Budget Very Much On the Minds of Council Members

Budget Very Much On the Minds of Council Members

Mount Vernon District Supervisor Gerry Hyland had a message for the people who attended last week's Mount Vernon Council of Citizens Associations (MVCCA) meeting.

"Each of us needs to make it our business to reach out to our delegates. They need to get off the dime and get with it. It will have an awesome ripple effect on all the counties."

Hyland was, of course, talking about what will happen if the Virginia legislature doesn't come to terms on a budget. April 5 is the deadline when the local school boards will have to decide if they send out RIF notices; May 1 is the date when city and county need to pass local budgets. July 1 is the date the government would shut down if a budget is not passed.

"This is the lull before the storm. We want to fund schools and reduce the tax rate. And the challenge is the uncertainty of what may happen at the state level. These are interesting times, to say the least," said Hyland

One of those delegates Hyland referred to was at the meeting. Delegate Kristen J. Amundson (D-44) was in town during a break in the session. She said that there was a striking difference between the House representatives and the Senate representatives. Amundson said that the Senate version of the budget was "more aggressive than what I was willing to support."

She also said, "I think that it [the budget] is a catastrophe. There are some ideologically-minded members of my body determined to push ideology above any kind of compromise."

Amundson said that they did manage to pass some legislation. Most pertinent to this area were bills dealing with Inova Mount Vernon Hospital, Woodlawn Road alternative and a waterfowl ordinance. She had brought with her copies of Session Highlights 2004.

Before she left, Amundson said to the council, "That's where we are. We go back into session on Saturday. I want to thank all of you. You all represent the community and you've never been shy about saying what you want."

BUDGET CONCERNS CONTINUED to come up during the rest of the evening as members gave their committee reports and resolutions were passed. George Bauer spoke for the Budget & Finance Committee; they have been busy meeting with Hyland and making recommendations. Listed in the March edition of the "Record," MVCCA's monthly newsletter, are the ramifications of some of the shortfalls.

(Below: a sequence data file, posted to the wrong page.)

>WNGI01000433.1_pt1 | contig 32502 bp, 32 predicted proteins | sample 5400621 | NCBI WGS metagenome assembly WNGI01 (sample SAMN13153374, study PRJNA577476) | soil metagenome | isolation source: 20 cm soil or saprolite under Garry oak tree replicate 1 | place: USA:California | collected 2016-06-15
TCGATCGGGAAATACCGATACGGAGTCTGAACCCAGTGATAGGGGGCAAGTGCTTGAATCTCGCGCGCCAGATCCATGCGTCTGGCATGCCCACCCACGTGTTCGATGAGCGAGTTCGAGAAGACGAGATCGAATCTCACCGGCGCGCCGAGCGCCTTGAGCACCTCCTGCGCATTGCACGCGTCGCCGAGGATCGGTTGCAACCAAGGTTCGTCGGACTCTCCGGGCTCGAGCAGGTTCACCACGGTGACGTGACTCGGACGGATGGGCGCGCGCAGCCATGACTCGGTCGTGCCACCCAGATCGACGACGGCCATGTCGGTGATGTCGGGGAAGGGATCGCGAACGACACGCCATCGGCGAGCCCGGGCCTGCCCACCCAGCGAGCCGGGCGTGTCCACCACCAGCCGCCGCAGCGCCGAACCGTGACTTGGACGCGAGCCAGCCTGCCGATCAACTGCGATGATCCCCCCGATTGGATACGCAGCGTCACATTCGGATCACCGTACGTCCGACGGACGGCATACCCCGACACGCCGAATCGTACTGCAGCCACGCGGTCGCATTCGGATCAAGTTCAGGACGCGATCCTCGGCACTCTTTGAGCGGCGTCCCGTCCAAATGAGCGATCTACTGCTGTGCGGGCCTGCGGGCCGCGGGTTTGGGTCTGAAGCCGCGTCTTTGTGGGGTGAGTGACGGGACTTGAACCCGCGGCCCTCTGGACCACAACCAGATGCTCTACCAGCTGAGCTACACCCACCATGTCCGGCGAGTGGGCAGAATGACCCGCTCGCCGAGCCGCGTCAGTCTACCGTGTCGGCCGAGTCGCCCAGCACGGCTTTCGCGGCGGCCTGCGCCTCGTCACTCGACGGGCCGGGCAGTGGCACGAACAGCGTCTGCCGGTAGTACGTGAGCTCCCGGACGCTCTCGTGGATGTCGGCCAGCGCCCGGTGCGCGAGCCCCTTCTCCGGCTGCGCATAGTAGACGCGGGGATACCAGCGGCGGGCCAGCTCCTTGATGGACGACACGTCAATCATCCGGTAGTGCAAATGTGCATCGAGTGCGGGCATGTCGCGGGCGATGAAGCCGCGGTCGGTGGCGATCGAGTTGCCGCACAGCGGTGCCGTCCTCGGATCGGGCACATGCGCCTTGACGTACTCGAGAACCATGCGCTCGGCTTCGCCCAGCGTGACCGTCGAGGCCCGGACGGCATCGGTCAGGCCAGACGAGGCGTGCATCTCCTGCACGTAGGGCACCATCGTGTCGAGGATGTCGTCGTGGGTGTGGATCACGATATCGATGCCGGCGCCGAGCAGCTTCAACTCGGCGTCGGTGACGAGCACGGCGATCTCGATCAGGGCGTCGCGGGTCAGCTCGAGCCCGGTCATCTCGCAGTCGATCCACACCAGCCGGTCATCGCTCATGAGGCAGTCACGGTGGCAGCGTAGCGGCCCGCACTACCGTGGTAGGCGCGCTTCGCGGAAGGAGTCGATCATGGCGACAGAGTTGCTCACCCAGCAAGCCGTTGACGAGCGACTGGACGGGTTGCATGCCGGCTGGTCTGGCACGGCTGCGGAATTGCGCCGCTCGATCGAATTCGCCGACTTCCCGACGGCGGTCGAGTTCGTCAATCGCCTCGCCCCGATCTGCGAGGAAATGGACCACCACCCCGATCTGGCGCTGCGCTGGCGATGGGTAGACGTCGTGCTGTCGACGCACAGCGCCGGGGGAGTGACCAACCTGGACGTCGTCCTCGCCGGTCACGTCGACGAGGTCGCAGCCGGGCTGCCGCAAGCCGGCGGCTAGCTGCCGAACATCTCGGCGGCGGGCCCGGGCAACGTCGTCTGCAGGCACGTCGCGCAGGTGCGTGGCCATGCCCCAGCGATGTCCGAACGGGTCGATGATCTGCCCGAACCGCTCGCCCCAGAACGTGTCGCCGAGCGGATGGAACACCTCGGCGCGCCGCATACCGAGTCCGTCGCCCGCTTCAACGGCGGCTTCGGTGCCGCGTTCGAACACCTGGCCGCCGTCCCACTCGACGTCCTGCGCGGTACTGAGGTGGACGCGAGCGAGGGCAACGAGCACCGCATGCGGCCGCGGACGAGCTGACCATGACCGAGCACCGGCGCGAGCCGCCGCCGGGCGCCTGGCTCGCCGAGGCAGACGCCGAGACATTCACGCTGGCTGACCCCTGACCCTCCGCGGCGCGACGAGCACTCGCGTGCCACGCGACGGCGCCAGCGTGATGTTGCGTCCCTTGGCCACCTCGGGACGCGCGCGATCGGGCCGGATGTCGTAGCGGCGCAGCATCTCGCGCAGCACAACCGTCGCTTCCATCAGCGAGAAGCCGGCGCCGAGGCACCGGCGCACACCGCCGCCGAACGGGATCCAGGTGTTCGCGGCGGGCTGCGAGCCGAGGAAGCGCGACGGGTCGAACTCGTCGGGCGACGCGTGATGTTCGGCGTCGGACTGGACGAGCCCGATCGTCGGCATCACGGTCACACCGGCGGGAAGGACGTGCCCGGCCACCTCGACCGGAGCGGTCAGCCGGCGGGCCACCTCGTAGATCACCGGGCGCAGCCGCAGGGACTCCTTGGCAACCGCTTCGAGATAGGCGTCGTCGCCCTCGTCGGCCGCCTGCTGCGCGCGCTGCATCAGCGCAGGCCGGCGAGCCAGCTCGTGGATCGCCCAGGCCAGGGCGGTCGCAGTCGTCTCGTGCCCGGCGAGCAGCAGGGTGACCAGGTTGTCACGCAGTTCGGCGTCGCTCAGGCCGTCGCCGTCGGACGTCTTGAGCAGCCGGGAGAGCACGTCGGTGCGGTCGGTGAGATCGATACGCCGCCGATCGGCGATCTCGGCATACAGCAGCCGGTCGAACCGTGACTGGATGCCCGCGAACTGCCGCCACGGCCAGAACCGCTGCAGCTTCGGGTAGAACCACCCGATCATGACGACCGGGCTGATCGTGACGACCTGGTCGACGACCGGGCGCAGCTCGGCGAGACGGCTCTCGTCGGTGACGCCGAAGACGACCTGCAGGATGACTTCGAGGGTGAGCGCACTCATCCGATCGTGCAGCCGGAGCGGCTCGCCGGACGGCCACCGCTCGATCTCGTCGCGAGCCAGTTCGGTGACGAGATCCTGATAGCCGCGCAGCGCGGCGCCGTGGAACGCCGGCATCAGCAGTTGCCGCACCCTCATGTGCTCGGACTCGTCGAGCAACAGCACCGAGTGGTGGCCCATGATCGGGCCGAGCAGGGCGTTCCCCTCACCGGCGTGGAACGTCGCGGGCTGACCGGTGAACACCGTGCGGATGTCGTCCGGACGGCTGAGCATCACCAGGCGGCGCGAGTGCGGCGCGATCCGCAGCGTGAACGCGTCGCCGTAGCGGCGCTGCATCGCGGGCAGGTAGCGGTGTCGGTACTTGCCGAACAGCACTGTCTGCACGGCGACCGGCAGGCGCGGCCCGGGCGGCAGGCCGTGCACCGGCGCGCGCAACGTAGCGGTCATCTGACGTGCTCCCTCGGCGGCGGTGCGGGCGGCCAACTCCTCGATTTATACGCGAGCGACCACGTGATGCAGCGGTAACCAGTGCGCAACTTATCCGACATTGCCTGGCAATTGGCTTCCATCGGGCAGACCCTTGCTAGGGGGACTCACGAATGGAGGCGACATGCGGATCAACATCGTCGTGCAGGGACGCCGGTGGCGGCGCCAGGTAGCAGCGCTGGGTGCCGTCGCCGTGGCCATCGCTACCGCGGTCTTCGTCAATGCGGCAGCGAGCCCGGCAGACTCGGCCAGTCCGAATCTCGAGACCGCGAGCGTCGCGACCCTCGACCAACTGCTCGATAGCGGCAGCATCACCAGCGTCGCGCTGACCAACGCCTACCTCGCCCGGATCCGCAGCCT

Judy Harbeck, chair of the Education committee, said that she has been working with the Budget & Finance Committee. She said in the "Record," "The committee was especially concerned that the nature of presentation of teacher compensation gave the erroneous impression it contemplated a major upward jump in other compensation and competitive status when in fact the increase was substantially the same as granted over the last 4-5 years and would not improve the competitive salary ranking but at best maintain it."

Health & Human Services Chair Louise Cleveland, said that there "was no room in the budget for further cuts." The "Record" stated, "Many of the 56 health and human services options had been reviewed and ranked by the citizen advisory body as Difficult, Serious, Severe or Unacceptable reductions."

Public Safety will also be affected by budget cuts, as testified to by Dallas Shawkey, chair. He reported, "The committee reviewed most of them [proposed cuts] and essentially objected to implementing most of them. Items of particular objection included the reductions to the Community Services Board since these will reduce services that are needed to help keep people out of jails." The transportation committee, led by Frank Cohn, discussed concerns about the reduction of bus routes.

THERE WERE THREE resolutions having to do with budget issues. One by the Health & Human Services, stated that they supported approval by the Fairfax County Board of Supervisors of the advertised budget plan for FY2005, suggesting that they take no actions that reduce the County revenue projected in the FY2005 budget plan and available in the General Fund for essential services. Another resolution on the Fairfax County FY2005 budget stated that if higher than estimate revenues occur, from any source, they will be used to reduce the residential real estate and tax rate.

A resolution on taxation stated that the MVCCA supports taxation of cigarettes and the authority for the counties to asses these taxes, to provide additional revenues directly to the counties.

Finally, the education resolution stated that the Board of Supervisors adopt a budget for FY2005 to provide a transfer to Fairfax County Schools which is no less than that contained in the FY2005 advertised budget presented February 23, 2004.

All of the evening's resolutions passed.